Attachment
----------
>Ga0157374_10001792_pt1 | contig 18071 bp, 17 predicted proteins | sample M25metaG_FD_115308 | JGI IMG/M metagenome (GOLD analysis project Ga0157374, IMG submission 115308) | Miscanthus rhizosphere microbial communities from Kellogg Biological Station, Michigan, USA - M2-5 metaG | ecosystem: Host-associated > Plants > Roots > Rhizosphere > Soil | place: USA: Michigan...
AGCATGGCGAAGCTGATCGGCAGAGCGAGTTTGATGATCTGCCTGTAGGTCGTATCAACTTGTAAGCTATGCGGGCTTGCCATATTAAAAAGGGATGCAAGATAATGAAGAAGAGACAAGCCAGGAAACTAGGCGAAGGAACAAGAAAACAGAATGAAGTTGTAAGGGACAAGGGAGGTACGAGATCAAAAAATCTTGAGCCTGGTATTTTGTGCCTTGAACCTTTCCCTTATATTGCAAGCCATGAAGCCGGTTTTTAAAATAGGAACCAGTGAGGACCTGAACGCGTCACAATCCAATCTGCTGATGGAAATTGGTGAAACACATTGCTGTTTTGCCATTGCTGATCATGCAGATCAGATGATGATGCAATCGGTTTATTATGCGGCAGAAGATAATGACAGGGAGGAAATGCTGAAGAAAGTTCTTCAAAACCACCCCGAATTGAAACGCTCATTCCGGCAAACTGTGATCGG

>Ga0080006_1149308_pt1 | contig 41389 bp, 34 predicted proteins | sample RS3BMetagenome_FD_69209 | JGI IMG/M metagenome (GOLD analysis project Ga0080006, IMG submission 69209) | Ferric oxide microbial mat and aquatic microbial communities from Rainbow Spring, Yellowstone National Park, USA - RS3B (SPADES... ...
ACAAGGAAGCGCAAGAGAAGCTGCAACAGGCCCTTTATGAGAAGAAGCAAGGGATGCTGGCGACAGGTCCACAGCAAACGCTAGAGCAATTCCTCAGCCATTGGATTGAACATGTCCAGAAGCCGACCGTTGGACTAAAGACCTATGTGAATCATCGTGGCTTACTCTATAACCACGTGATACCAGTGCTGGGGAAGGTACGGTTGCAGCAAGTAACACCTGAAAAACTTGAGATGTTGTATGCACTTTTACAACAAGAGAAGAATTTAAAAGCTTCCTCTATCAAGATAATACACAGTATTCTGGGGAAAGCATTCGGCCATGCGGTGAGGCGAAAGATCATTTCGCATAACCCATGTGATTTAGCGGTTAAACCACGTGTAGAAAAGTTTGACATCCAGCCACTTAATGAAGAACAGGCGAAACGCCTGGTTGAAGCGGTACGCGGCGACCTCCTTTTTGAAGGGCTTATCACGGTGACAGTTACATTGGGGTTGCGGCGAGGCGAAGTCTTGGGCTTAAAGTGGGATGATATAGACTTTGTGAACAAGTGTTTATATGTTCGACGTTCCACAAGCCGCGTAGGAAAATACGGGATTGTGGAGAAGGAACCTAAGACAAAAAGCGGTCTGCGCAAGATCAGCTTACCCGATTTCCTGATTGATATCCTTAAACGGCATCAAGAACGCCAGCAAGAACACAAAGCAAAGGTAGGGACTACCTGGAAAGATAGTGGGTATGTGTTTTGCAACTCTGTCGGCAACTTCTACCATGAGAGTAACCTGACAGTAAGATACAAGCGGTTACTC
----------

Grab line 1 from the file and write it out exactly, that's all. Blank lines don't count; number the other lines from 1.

>Ga0157374_10001792_pt1 | contig 18071 bp, 17 predicted proteins | sample M25metaG_FD_115308 | JGI IMG/M metagenome (GOLD analysis project Ga0157374, IMG submission 115308) | Miscanthus rhizosphere microbial communities from Kellogg Biological Station, Michigan, USA - M2-5 metaG | ecosystem: Host-associated > Plants > Roots > Rhizosphere > Soil | place: USA: Michigan...